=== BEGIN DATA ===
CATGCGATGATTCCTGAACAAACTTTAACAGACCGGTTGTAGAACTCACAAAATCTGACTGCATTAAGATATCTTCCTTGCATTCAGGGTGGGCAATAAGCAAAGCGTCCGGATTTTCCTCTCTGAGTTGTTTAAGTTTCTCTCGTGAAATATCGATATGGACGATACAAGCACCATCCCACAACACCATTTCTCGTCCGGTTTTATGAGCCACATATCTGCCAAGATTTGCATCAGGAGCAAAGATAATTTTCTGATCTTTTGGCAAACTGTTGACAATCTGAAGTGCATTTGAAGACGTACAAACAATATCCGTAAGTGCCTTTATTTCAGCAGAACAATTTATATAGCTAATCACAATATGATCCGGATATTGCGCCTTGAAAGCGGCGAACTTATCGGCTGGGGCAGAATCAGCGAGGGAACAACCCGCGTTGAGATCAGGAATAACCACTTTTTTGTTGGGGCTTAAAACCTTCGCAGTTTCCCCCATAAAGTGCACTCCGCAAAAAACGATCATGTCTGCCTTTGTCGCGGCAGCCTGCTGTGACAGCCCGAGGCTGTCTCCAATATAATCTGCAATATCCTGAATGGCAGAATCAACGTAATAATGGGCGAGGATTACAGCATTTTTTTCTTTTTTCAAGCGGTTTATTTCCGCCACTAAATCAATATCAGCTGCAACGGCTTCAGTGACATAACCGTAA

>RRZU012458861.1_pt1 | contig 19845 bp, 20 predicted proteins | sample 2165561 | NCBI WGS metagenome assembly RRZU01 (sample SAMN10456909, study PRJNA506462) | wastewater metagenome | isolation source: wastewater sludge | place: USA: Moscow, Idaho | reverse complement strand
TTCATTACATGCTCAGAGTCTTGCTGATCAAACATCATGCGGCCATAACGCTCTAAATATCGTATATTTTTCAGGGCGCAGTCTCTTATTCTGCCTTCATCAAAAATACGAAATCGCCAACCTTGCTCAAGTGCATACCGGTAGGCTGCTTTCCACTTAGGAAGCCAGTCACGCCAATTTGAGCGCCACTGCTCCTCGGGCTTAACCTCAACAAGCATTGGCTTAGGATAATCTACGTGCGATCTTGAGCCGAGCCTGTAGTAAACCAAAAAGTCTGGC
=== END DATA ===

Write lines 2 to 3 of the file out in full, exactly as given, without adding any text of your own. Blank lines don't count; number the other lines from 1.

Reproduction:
>RRZU012458861.1_pt1 | contig 19845 bp, 20 predicted proteins | sample 2165561 | NCBI WGS metagenome assembly RRZU01 (sample SAMN10456909, study PRJNA506462) | wastewater metagenome | isolation source: wastewater sludge | place: USA: Moscow, Idaho | reverse complement strand
TTCATTACATGCTCAGAGTCTTGCTGATCAAACATCATGCGGCCATAACGCTCTAAATATCGTATATTTTTCAGGGCGCAGTCTCTTATTCTGCCTTCATCAAAAATACGAAATCGCCAACCTTGCTCAAGTGCATACCGGTAGGCTGCTTTCCACTTAGGAAGCCAGTCACGCCAATTTGAGCGCCACTGCTCCTCGGGCTTAACCTCAACAAGCATTGGCTTAGGATAATCTACGTGCGATCTTGAGCCGAGCCTGTAGTAAACCAAAAAGTCTGGC